And the Fish Blossom has arrived, lightly floured, delicately cooked in a subtle sweet and sour sauce with bits of carrot, pea and pine nuts. It’s rich and so full of flavor I forget for the moment it’s the dreaded tilapia. (Yiming insists it’s bought live in Chinatown.)
Chili heat and fermented bean curd give authentic savor to Black Lamb. Photo: Gael Greene
It took some time and stubbornness to persuade Chef Lu Ziqiang, an old Szechuan hand, to give up his MSG. “Some of the dishes will lose flavor. You’ll lose the customers,” he warned the couple, both of them escapees from Wall Street – he, Shanghai-born, an analyst of derivatives, she from Harbin, an analyst of equities. They were adamant about abandoning MSG.
Now, after stints at Morgan Stanley and CitiGroup, Xian Zhang, the handsome young man racing by us, busses dishes to the kitchen. Returning, I thank him for the Road Food Warrior’s sugarless lemonade. “We squeezed the lemons ourselves,” he says. Our visit comes on their 10th wedding anniversary, Wang tells me next day.
All our tasters are wowed by the bounteous wonton in pork-chicken broth. Photo: Gael Greene
And yes, perhaps the wonton soup in big covered bowls, so new it’s not on the menu, could use a tiny pinch of crushed Maldon salt shards. But it’s a wonder as is, eight silken wontons stuffed with minced pork in a delicious pork and chicken broth, another $6 deal. The chef uses pork “for the rich fullness of fat; chicken for the flavor,” he tells Wang, who tells me.
You can calibrate the heat of your kung pao chicken. Just ask. Photo: Gael Greene
The portions are all generous, entrees $11 to $28, but mostly less than $20, the powerful Kung Pao chicken pocked with fiery ma chilies, peppercorns and peanuts, is just $12, a superior fried rice with tea smoked duck, $14, as is mountain of tiny sweet and sour ribs. The hotter dishes are just right for me – I hate when all you can taste is chili fire. But be warned: some in our posse could not eat the spicier options. ("You can ask to have the spice level modified,” the house offers.) Since we’ve clearly over-ordered, everyone is pleased, most daring even the baby black lamb with bell peppers and fermented bean curd. It’s not black at all, but a dish from the mountains in West China where the lambs are black.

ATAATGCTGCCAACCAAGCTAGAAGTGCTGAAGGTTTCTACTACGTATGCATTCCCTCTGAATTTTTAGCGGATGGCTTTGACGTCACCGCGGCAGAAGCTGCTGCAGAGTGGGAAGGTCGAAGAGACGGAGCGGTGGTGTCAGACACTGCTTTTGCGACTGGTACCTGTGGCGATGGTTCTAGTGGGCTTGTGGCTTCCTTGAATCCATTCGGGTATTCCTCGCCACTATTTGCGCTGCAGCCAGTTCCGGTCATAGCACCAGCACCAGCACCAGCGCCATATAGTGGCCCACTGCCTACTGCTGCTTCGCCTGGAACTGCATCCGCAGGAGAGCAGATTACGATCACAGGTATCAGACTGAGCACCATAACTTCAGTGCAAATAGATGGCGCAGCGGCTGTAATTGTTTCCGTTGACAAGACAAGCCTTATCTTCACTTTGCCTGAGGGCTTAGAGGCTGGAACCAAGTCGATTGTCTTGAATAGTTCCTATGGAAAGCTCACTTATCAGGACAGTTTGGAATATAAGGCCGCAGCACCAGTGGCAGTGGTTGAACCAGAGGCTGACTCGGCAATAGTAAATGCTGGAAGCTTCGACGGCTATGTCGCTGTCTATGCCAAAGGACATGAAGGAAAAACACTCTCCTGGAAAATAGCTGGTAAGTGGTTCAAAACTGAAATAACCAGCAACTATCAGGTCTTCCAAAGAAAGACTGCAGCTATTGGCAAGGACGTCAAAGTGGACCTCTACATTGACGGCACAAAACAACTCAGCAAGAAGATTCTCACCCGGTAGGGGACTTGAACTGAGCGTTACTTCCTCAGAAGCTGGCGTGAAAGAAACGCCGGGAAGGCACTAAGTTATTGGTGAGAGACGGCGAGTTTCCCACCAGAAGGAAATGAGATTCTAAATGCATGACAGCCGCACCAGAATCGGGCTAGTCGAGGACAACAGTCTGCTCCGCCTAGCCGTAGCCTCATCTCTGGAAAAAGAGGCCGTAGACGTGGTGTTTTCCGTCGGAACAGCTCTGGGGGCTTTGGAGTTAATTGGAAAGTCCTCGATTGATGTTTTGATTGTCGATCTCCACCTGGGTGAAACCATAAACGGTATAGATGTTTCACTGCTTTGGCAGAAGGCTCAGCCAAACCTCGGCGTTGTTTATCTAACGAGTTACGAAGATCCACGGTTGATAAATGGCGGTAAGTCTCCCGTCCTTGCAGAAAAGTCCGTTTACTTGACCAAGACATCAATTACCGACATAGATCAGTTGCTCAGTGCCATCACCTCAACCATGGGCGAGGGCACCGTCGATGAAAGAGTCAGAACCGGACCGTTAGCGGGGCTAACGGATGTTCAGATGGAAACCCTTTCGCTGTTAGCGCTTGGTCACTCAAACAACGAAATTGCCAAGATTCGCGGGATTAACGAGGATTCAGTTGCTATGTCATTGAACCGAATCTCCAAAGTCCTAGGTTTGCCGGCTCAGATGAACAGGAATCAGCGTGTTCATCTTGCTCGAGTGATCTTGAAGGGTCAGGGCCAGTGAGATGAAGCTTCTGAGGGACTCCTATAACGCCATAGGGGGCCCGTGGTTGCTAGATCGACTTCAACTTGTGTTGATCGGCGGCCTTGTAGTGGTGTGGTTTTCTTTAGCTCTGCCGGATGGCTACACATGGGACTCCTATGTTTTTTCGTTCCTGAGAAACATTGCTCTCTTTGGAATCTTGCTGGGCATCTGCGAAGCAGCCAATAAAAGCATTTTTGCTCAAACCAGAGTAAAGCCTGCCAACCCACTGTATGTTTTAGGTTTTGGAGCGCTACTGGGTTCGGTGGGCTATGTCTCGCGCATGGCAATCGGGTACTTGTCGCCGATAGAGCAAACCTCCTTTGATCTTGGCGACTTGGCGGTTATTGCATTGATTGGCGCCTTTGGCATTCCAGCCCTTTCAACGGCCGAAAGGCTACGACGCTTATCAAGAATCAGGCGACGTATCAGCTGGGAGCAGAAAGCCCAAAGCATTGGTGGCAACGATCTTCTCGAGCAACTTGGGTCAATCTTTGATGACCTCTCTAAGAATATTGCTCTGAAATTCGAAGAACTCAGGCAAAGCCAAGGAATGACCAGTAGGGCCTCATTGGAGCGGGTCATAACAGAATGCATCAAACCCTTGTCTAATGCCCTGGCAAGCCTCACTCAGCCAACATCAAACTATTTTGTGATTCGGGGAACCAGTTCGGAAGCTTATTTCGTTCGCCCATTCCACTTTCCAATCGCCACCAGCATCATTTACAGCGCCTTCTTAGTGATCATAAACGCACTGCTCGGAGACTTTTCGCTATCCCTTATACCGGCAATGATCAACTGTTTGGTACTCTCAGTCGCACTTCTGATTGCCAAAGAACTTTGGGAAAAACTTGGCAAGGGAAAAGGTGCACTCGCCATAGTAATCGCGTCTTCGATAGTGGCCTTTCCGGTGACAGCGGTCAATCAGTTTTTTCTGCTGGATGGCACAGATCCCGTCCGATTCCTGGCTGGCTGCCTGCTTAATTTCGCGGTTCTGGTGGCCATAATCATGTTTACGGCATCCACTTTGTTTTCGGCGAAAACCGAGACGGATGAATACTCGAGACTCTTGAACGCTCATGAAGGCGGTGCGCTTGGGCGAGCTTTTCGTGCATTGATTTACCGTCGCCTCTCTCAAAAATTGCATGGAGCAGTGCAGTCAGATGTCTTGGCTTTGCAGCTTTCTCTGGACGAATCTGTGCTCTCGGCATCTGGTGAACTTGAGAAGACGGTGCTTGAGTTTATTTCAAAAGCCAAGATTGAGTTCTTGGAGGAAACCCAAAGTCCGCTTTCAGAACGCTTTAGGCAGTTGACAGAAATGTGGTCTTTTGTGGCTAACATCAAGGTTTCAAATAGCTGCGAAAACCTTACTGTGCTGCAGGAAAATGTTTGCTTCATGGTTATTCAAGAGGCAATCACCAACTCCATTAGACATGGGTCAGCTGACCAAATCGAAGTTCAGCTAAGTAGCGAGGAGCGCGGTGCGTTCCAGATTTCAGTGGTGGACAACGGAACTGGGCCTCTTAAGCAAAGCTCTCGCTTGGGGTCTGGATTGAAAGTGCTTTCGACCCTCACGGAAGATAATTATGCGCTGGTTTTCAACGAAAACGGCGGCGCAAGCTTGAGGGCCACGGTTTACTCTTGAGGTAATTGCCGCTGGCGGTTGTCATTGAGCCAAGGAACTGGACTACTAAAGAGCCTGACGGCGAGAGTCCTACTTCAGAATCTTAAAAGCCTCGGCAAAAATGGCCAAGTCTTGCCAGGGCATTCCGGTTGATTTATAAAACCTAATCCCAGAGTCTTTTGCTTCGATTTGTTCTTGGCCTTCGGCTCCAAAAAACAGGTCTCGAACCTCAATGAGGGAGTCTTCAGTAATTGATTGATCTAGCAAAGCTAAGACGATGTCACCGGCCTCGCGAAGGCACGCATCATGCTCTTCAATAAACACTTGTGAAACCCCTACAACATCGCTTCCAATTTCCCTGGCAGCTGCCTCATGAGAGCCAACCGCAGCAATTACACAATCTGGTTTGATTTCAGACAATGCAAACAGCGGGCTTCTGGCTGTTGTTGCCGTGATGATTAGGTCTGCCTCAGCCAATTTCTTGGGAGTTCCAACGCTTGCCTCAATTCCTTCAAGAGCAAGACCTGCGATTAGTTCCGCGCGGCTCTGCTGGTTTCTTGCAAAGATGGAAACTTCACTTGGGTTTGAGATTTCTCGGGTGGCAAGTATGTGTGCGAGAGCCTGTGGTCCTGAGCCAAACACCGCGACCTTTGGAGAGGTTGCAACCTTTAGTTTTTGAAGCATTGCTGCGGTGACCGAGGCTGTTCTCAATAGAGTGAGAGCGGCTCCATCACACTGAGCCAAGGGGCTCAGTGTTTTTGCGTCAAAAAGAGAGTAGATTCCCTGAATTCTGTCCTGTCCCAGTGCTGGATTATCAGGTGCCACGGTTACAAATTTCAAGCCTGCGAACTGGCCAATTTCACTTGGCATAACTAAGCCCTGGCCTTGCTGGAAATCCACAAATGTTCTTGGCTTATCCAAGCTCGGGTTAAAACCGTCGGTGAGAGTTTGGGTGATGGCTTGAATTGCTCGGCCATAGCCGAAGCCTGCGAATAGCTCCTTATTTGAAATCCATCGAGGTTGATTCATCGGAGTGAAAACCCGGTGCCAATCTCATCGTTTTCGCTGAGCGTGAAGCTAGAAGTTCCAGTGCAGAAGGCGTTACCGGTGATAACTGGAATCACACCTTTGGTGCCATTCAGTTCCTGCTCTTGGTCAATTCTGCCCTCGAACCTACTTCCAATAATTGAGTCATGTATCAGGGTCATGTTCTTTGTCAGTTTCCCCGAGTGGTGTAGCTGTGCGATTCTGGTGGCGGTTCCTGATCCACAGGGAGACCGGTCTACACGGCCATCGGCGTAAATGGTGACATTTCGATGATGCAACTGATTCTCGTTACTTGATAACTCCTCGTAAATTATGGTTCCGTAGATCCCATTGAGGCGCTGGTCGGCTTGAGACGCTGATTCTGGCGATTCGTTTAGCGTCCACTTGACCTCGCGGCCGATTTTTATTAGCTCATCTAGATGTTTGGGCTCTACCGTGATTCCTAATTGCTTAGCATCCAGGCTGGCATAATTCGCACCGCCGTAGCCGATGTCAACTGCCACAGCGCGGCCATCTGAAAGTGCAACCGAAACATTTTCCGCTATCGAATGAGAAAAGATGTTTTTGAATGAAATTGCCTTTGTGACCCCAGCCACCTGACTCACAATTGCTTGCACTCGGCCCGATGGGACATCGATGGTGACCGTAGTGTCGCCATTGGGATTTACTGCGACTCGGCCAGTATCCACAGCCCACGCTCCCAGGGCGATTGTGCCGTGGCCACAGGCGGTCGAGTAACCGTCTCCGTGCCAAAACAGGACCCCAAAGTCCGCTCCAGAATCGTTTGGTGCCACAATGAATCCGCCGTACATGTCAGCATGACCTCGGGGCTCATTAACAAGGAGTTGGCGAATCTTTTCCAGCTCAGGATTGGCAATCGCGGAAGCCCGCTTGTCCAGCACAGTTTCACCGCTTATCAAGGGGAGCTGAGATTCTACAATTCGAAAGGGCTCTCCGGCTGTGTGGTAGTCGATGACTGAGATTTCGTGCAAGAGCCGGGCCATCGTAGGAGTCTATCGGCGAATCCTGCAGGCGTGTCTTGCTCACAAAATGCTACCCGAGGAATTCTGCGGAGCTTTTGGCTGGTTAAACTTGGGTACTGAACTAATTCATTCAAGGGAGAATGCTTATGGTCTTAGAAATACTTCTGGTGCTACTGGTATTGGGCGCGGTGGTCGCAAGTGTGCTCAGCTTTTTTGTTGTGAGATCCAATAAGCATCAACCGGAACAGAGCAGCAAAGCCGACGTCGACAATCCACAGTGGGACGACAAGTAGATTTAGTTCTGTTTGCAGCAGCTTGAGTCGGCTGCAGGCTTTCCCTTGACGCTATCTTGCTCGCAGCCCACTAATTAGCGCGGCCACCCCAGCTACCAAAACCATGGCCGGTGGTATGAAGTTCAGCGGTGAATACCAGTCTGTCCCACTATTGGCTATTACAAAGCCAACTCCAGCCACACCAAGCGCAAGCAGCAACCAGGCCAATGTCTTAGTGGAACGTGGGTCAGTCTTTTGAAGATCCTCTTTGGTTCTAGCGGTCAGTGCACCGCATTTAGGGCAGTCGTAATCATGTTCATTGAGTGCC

Just noodles, just $8, but so much intriguing flavor. Photo: Gael Greene
When most everyone else has judiciously set down their chopsticks, bone, not splintery pullaparts, I have to have one more mouthful of sautéed shredded potato, long pasta-like tendrils pocked with scattered whole chilies. It’s not often you find potatoes on a Chinese menu. I recall first discovering them at a vegetarian meal in a Buddhist temple on a sacred mountain in Szechuan.
There’s elegance in fried rice with scattered shreds of smoked tea duck. Photo: Gael Greene
And I can’t leave without more of the noodles that taste almost buttery -- zha jiang mian, $8, it says on our bill -- a last minute choice from the lunch menu. It’s a huge bowl with bits of minced pork and cucumber in soy bean paste. Yiming is pleased.
“That’s my dish,” she tells me next day on the phone. “I made it several times. The sauce was too bland. I decided miso might help. I did a lot of research on the various kinds of miso. In China now people have access to imported foods and so it isn’t unusual. Did you taste our shredded pork sandwiches?” she asks. “Oh no. Well, then you have to come back.” It’s a sure bet I will.
13 East 37th Street between Fifth and Madison Avenues. 212 213 2810. 11:30 am to 10:30 pm.7 days.